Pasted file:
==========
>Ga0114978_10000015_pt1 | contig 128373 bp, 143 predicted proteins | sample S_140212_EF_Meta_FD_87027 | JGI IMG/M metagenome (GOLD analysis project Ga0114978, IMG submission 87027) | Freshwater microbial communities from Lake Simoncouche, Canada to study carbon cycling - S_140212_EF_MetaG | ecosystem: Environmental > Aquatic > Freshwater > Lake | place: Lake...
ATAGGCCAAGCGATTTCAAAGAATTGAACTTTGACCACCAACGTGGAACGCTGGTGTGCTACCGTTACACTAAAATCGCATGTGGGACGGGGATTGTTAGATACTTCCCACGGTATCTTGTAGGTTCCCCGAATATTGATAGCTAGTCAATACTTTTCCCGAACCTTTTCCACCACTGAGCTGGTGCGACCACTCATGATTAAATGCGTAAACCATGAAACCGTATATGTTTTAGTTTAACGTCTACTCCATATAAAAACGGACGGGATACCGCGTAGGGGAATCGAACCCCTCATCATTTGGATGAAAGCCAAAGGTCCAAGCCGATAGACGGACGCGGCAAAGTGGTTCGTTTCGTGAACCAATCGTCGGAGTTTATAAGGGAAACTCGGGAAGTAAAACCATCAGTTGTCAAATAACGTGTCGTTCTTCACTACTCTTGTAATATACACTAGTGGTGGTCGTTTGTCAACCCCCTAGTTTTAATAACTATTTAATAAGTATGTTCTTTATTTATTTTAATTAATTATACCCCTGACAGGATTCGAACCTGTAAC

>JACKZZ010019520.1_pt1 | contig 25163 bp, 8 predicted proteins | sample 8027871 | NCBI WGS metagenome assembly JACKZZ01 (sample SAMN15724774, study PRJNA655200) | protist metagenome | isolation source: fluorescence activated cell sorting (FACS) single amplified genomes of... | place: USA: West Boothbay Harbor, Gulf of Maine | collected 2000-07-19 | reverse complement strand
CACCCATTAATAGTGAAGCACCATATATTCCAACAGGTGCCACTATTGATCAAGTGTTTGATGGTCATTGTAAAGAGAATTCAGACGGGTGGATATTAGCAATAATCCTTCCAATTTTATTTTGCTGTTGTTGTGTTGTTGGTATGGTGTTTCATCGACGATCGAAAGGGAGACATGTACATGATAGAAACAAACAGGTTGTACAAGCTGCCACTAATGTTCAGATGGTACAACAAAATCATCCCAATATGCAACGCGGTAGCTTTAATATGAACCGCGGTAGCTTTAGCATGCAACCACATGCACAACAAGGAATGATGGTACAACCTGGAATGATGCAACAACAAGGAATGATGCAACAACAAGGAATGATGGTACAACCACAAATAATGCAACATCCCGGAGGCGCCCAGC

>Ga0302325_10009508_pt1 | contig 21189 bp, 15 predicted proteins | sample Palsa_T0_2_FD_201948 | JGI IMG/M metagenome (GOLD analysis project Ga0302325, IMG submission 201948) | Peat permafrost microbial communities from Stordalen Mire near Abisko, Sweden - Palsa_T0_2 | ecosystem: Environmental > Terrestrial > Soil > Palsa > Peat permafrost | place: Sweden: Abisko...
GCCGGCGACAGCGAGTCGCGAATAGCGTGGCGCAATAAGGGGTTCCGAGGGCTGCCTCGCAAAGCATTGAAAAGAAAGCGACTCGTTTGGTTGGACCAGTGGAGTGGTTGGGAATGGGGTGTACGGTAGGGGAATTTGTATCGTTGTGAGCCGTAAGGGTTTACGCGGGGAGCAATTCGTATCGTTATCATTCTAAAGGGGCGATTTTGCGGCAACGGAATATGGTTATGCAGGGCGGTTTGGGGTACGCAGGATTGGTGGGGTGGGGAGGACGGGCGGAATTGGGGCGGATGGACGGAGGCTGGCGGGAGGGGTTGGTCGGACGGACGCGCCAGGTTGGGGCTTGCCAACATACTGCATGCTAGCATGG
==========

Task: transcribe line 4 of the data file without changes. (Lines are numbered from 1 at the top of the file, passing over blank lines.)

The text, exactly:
CACCCATTAATAGTGAAGCACCATATATTCCAACAGGTGCCACTATTGATCAAGTGTTTGATGGTCATTGTAAAGAGAATTCAGACGGGTGGATATTAGCAATAATCCTTCCAATTTTATTTTGCTGTTGTTGTGTTGTTGGTATGGTGTTTCATCGACGATCGAAAGGGAGACATGTACATGATAGAAACAAACAGGTTGTACAAGCTGCCACTAATGTTCAGATGGTACAACAAAATCATCCCAATATGCAACGCGGTAGCTTTAATATGAACCGCGGTAGCTTTAGCATGCAACCACATGCACAACAAGGAATGATGGTACAACCTGGAATGATGCAACAACAAGGAATGATGCAACAACAAGGAATGATGGTACAACCACAAATAATGCAACATCCCGGAGGCGCCCAGC